If you've never seen a mucus plug before then you can—and I say this from experience—find lots of photos online. It's basically like a little mucus tampon, like the product of a particularly heavy sneeze. And, as she says, it's not remotely disgusting; merely a good sign that things are getting under way.

Your midwife may tell you not to push at the very end. Although naturally you'll have a massive urge to push, the stinging sensation when the head is getting lower is actually a sign to slow down. If the head comes slower—when you just give little pushes—you're less likely to tear. So it's the midwife's job to time it, to guide you, like an air traffic controller.

Some midwives have even been known to take a spare pair of pants with them to work, because they regularly go home completely covered in piss, blood and amniotic fluid. Again, like a lifeguard, plumber or Irish farmer, getting soaked right down to your underwear is simply another part of the job for midwives. They don't resent it.

When the baby's born there's often a lot of amniotic fluid built up behind it. If the head is really tight, you'll only get a trickle when the waters break, but it'll all come out afterwards. "So you're kneeling down on all fours and it'll come shooting out all over you."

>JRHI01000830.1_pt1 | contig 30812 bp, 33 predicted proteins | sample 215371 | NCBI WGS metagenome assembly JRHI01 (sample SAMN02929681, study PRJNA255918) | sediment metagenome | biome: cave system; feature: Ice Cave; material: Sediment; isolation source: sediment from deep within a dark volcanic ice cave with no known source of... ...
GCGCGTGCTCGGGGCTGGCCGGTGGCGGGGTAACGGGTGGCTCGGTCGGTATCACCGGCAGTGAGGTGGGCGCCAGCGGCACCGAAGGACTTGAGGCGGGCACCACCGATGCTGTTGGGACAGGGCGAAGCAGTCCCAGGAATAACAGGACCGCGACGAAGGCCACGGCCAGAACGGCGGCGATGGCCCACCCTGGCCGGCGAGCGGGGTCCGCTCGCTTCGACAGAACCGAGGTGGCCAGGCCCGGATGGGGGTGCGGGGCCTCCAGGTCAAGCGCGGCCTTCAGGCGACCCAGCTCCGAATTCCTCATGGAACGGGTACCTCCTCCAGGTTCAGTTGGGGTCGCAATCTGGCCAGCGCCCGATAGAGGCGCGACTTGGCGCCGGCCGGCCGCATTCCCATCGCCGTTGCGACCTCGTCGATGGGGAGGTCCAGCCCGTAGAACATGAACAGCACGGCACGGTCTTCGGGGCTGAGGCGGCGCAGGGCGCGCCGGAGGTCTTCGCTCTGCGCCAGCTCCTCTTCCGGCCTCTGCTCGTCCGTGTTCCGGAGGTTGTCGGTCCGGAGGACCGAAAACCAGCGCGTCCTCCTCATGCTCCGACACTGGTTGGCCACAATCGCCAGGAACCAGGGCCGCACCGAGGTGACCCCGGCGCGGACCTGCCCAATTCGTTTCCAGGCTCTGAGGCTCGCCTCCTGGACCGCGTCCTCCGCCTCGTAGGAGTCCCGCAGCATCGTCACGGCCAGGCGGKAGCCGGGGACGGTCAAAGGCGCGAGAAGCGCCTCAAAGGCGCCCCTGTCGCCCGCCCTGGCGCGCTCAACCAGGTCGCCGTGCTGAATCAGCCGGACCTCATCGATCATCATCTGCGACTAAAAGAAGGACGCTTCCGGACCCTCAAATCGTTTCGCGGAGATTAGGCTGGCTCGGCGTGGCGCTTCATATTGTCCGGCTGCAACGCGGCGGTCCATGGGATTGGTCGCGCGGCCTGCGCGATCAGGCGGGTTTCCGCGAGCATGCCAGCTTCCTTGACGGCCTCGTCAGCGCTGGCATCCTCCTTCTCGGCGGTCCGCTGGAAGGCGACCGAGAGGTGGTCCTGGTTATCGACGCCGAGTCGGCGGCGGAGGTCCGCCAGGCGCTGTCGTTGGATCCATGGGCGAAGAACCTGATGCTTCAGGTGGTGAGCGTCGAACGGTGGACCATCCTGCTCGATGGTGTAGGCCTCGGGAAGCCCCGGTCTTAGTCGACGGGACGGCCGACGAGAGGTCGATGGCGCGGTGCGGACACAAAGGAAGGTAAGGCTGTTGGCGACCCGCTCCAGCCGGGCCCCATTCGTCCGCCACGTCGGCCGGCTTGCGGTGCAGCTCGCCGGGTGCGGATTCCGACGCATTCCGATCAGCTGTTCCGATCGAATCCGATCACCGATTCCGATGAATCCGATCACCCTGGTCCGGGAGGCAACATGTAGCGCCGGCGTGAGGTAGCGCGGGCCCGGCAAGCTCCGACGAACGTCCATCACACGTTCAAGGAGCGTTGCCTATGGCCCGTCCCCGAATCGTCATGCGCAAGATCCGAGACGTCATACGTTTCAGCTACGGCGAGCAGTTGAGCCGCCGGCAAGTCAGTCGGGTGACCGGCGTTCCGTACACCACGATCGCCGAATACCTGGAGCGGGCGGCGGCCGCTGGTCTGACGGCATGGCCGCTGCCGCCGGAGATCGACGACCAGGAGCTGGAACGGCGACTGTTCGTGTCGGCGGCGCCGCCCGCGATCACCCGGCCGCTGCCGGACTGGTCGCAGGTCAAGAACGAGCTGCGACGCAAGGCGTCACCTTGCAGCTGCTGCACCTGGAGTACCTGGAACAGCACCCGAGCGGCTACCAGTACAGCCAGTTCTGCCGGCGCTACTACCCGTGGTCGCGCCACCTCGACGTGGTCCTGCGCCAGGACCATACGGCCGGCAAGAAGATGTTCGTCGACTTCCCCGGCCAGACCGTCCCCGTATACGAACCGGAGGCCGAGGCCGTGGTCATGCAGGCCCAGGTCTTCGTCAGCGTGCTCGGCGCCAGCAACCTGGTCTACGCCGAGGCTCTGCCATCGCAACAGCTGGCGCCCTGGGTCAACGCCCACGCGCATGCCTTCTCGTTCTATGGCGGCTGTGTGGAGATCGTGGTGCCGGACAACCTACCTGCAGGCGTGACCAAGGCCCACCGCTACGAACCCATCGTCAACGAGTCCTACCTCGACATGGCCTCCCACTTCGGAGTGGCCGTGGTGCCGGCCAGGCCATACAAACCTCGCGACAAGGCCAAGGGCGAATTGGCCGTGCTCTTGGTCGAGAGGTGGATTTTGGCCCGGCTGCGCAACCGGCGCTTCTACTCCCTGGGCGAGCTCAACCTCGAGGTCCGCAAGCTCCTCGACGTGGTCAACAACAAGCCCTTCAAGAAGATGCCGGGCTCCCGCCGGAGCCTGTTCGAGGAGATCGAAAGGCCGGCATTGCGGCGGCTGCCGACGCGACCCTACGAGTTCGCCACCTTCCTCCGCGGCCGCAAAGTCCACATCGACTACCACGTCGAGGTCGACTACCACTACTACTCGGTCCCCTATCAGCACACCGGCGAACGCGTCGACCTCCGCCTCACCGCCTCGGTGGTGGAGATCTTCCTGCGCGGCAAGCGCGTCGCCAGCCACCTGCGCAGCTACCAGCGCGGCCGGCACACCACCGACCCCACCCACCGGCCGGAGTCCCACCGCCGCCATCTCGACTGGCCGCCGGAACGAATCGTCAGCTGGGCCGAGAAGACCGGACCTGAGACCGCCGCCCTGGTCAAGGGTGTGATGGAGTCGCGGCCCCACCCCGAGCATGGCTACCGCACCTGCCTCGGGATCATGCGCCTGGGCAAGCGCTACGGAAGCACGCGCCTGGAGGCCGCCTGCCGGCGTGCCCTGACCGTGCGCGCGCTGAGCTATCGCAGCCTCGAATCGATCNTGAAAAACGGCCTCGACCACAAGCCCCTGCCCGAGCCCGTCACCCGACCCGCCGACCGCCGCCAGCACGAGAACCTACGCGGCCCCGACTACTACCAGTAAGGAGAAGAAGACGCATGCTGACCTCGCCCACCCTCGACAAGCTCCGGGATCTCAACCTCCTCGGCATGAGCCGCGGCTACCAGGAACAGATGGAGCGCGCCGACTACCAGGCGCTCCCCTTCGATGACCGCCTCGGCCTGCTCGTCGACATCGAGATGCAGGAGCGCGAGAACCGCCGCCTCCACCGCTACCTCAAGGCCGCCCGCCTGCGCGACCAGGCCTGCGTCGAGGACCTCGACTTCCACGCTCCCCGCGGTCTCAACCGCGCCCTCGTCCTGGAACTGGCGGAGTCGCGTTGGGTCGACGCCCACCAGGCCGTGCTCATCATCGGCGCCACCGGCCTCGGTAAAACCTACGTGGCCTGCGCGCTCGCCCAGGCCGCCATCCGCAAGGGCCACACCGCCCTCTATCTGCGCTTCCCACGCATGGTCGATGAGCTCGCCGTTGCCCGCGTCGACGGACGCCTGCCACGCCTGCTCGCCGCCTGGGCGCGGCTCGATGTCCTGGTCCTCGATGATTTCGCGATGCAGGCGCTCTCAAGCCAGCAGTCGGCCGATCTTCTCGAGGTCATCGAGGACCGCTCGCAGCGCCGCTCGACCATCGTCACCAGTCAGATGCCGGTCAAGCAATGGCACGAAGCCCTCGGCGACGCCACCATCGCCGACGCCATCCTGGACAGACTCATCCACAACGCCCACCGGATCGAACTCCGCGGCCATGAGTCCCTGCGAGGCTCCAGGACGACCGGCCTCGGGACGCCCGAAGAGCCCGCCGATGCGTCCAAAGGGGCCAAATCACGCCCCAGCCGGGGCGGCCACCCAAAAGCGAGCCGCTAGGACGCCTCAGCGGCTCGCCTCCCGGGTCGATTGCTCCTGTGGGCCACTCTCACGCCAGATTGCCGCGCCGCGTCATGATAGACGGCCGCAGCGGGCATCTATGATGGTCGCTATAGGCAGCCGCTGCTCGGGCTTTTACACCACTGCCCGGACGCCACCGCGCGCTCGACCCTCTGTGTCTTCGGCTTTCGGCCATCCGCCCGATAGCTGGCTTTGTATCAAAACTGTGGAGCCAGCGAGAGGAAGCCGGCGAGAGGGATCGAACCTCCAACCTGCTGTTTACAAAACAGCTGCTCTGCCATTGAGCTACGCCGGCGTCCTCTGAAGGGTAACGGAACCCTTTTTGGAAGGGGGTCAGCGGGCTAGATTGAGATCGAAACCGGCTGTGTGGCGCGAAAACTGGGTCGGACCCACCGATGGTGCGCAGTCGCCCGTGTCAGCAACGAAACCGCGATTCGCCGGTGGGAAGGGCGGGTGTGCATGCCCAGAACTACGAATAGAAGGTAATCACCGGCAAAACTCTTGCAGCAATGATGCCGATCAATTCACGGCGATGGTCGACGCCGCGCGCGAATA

Of course, the fluids don't stop once the baby has been born. Babies will frequently piss all down the person who delivered them, while there may be blood and, of course, the odd nappy to sit on during home visits. All of which calls for a change in trousers.

After the baby is born, there's still the niggling little matter of the placenta to be addressed. "When you breastfeed, the same hormone that causes milk let down will also cause the uterus to contract," my midwife friend explains. It's a very clever feedback loop: As the uterus contracts, the placenta will come out. Or you can get an injection, which will cause the same thing. With an injection, the midwife will guard the uterus—with their hands—and pull the placenta out.

The placenta—the thing that has kept the baby connected to the uterine wall and given it all of its nutrients for the last nine months—does contain a lot of minerals and other things of nutritional value. Some women choose to have their placenta capsulated or, at the risk of spending a fairly large sum of money on something that is very likely to get thrown up a few minutes later, turned into a smoothie, with fruit juice and berries.